AMMAN — A source of income for thousands of Jordanian families and a sizzling commodity present in all households across the Kingdom, olive oil has not escaped the impacts of climate change on food production in Jordan.
Hasan Smadi is an olive farmer in Ajloun, a town in northern Jordan, some 76 kilometres north west of Amman. He pressed the first patch of his olive harvest for this year on October 22.
To his disappointment, that patch, which included 50 kilogrammes of olive fruits, only yielded six kilogrammes of olive oil.
The 48-year-old, who inherited his land from his father and his grandfather before him, has been a farmer for most of his life. He noted that this season has been particularly difficult with the felt impacts of climate change taking a toll on his harvest.
Smadi, an agricultural engineer, added that the reduced amount of extracted olive oil “was not surprising” to him, considering the difficult weather conditions which impacted the Kingdom this year, including changes in rainfall patterns during winter and prolonged heatwaves during summer.
Samadi also pointed out that the percentage of oil extracted from pressed olives only recently began to improve, returning to the usual levels of nine to 12 kilogrammes of oil per each 50 kilogrammes of olive fruits.
Minister of Agriculture Khalid Hneifat opened the olive milling season for this year on October 17, the Jordan News Agency, Petra, reported.
In an interview with The Jordan Times last month, Head of the Olive Research Department at the National Agricultural Research Centre (NARC) Ibrahim Al Amad explained that the impacts of climate change had led to delays in the flowering and fruit-setting stages of olives in Jordan.
NARC had then recommended delaying opening olive presses across the Kingdom until October 25 to ensure that olives are ripe enough for milling. However, some mill owners protested this decision for fear that the delay will impact their businesses.
Olive farmers have since complained that the amount of oil extracted upon milling their harvest is very low, compared with last season, with many questioning the efficiency of production lines in olive presses.
Kingdom operates modern olive presses
There are 145 olive presses distributed across the Kingdom, of which 141 are modern ones, operating two-phase and three-phase centrifugation systems, according to NARC.
These rely on a “cold” pressing method, by which the temperature inside production lines does not climb over 27ºC, said Head of the Olive Research Department at NARC Ibrahim Al Amad.
As the olive oil season begins, owners of olive presses usually test the efficiency of production lines before receiving farmers’ produce, he added.
Amad noted that is done by “trial” milling half a tonne of olives for each line and calculating the yielded amount, then comparing it to laboratory results on the percentage of oil carried in the fruit.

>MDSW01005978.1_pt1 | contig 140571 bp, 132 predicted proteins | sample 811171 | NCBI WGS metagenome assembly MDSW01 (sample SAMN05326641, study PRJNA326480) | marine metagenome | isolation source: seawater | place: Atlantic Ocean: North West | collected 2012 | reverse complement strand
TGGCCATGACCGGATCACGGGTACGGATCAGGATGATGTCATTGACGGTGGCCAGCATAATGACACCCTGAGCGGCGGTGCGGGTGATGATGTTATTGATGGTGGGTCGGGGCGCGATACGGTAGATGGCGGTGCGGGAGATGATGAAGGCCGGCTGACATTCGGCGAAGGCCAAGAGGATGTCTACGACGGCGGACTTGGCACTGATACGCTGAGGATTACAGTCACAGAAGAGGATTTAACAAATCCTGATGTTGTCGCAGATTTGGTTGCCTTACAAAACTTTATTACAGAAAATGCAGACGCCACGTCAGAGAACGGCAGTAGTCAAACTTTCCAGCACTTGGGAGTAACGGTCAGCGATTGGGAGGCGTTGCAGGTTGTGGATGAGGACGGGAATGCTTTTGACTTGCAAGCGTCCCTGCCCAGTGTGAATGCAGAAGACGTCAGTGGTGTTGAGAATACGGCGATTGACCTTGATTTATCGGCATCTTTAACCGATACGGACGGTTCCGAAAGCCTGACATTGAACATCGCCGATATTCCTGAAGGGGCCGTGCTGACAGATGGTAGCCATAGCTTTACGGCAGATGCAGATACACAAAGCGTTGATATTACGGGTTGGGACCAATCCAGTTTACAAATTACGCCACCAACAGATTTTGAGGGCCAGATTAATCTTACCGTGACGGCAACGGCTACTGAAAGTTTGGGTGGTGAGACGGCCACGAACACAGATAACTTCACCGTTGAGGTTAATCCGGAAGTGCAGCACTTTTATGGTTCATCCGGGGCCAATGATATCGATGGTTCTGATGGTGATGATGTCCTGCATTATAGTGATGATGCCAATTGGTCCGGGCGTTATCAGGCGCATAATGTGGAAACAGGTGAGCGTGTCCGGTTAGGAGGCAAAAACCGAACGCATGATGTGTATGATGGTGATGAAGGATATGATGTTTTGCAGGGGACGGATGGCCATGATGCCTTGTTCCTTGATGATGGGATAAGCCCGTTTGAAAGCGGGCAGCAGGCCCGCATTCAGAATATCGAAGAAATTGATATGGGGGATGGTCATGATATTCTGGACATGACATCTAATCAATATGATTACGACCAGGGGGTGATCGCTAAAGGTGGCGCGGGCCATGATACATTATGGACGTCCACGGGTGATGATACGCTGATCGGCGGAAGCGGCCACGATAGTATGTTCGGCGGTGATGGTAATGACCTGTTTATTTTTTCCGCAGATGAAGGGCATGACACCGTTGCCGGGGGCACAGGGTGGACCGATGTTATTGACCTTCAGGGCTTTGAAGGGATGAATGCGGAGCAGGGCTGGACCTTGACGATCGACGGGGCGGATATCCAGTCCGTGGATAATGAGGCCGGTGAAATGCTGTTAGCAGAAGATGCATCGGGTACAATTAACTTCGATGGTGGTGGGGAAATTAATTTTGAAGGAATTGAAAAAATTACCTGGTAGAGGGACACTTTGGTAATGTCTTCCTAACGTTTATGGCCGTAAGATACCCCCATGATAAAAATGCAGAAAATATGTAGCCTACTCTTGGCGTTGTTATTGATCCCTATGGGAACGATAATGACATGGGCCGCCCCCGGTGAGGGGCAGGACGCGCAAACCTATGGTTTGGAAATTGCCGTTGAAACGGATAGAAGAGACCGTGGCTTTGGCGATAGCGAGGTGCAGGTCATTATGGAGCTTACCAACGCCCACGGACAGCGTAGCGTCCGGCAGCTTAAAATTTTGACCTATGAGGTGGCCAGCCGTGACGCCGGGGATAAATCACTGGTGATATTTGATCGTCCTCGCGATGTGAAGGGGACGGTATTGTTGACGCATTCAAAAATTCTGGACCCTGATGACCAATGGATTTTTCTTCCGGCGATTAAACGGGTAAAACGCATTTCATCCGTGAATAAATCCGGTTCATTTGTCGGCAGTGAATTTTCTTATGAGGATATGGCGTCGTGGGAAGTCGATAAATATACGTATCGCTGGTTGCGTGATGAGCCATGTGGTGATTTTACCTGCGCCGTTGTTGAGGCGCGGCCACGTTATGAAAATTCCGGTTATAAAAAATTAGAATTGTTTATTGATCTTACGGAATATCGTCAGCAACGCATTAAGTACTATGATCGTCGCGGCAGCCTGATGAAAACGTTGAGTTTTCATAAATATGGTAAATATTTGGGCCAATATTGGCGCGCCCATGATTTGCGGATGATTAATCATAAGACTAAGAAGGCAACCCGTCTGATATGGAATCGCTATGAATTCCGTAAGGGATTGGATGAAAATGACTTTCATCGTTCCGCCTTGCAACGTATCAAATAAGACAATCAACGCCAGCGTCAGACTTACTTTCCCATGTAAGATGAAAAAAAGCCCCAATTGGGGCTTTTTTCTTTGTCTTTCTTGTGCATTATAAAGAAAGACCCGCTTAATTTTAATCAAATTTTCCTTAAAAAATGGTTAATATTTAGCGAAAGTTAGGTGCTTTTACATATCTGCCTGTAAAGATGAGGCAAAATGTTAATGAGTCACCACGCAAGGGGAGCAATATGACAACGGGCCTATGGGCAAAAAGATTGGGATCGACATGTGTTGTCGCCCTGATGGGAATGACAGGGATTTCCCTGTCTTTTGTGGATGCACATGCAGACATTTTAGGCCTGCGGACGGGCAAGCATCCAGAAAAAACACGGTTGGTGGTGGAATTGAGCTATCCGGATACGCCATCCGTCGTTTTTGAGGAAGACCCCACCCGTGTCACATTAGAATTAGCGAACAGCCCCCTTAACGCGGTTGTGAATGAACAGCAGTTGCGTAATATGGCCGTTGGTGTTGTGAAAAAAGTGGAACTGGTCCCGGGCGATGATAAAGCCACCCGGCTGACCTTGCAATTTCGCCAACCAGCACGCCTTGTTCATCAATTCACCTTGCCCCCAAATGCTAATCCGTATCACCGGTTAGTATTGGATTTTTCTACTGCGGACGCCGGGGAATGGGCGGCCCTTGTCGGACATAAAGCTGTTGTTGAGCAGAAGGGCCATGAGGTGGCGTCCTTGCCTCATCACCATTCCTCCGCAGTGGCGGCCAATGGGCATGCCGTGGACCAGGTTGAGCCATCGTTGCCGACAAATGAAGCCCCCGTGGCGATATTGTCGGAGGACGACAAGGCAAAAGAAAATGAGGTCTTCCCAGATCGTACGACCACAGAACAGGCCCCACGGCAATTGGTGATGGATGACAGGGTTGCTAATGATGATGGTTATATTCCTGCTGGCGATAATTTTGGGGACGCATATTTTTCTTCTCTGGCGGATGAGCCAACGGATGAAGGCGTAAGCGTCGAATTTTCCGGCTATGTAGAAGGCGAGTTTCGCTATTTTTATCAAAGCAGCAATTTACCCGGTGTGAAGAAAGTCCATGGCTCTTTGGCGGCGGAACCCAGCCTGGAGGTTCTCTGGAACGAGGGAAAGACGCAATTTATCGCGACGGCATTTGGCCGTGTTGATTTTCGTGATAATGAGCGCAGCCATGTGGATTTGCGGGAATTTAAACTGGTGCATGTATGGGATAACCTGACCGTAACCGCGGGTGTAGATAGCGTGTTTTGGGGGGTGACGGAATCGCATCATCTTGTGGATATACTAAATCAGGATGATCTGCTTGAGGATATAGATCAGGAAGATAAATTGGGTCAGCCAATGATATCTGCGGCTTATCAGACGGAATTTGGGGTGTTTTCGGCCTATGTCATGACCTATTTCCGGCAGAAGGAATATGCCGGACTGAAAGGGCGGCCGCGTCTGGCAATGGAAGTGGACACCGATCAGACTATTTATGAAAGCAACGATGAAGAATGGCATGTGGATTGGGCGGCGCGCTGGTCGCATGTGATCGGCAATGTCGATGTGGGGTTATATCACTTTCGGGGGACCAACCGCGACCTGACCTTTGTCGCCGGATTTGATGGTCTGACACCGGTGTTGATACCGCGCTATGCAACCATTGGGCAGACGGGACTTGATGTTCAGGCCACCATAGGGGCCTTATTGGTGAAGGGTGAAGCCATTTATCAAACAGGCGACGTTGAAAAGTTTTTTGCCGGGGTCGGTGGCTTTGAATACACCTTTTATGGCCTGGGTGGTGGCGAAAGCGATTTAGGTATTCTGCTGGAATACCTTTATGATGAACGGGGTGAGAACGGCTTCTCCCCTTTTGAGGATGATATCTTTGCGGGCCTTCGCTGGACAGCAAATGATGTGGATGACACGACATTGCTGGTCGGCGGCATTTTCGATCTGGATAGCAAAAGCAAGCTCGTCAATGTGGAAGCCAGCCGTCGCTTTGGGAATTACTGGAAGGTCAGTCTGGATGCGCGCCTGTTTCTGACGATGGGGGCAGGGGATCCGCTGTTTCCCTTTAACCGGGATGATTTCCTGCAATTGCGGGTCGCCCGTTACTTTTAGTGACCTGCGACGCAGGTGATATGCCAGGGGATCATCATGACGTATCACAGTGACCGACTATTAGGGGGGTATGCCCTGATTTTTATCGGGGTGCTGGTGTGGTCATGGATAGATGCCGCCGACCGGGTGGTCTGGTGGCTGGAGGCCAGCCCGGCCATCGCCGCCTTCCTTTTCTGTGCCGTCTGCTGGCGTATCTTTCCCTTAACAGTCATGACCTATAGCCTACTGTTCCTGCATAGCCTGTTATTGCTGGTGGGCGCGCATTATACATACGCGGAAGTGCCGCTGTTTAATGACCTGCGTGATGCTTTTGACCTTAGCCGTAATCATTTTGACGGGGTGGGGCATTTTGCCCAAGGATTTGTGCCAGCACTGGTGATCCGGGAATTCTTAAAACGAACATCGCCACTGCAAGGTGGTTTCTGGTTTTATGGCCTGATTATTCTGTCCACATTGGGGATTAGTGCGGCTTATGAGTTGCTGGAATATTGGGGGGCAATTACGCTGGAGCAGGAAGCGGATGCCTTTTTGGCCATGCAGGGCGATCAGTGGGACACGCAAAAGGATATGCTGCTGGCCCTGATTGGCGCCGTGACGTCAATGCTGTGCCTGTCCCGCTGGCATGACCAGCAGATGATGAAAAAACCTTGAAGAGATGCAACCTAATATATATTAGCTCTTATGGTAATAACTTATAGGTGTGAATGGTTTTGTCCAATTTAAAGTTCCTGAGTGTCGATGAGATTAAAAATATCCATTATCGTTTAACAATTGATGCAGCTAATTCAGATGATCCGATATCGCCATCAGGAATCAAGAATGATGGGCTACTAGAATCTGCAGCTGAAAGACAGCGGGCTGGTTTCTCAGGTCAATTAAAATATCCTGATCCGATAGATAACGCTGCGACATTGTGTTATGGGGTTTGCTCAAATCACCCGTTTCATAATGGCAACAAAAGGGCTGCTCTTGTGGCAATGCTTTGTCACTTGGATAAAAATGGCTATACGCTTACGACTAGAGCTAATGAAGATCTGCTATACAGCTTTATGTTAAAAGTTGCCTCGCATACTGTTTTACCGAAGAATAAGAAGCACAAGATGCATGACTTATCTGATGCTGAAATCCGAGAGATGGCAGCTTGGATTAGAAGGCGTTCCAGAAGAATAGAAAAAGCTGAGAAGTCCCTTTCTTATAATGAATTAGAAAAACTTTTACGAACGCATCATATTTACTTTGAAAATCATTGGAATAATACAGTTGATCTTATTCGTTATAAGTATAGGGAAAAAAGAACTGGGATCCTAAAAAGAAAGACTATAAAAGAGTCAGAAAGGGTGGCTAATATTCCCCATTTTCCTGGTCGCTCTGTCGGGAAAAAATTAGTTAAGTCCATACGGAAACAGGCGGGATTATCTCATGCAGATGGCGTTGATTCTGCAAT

Climate change threatens livelihood of thousands of Jordanian families
Samadi, the olive farmer interviewed by The Jordan Times, said that heatwaves have increased his use of fertilisers, and forced him to resort to supplementary irrigation to sustain his olive trees.
He also noted that other production costs, including labour and transport, have marked a significant increase this year, adding to the burden of financial losses he suffered due to his reduced olive oil yield.
“Because fuel prices increased, the truck which transports my olive harvest to the olive mill charged JD15 instead of JD10 this year,” he said, adding that the production cost of a 16kg tin of olive oil has increased from JD60 to JD75 this season.
The price of a 16kg tin of olive oil often ranges between JD85 to JD90, depending on its quality. This season, its price has increased to JD100, according to local consumers who spoke to The Jordan Times.
NARC Director-General Nizar Haddad stressed that olive oil is a vital source of income for over 80,000 Jordanian rural families, across various governorates.
He told The Jordan Times that the olive oil sector is one the most important economic and agricultural sectors in Jordan, actively contributing to its gross domestic product (GDP) with an investment volume exceeding JD1 billion.
The Kingdom is home to approximately 12 million fruit-bearing olive trees and an estimated 2 to 3 million olive trees, which have not yet come into maturity. These cover an area of 640,000 dunums, and account for 74 per cent of the area cultivated with fruit trees, according to Haddad.
He noted that olive trees in Jordan yield up to 250,000 tonnes of olive fruits annually, approximately 50,000 tonnes of which are used for picking purposes, while the remaining 200,000 are milled.
He added that the volume of olive oil production this year is expected to reach between 30,000 and 33,000 tonnes, of which 25,000 tonnes cover the needs of the local market, while the remaining 8,000 tonnes are either retained as a strategic reserve or exported, depending on bulletins issued by the Ministry of Agriculture.
Haddad further stated that the lived impacts of climate change have become “increasingly evident” in Jordan and across the globe.
He said that these include the sudden, sharp drop in temperatures, late frost during winter, “somewhat” warm winters with insufficient chilling hours, as well as the lack of rain or disruptions in rainfall patterns and distribution during the winter months.
Other observed climate change-related phenomena include intense heatwaves during summer, the increased prevalence of agricultural pests, and flash floods, which are flood events caused by heavy rainfall in a short period of time, exceeding the soil’s ability to absorb it, according to Haddad.
He pointed out that these phenomena have become “a reality we must learn to live with” and mitigate its implications on the agricultural sector as a whole.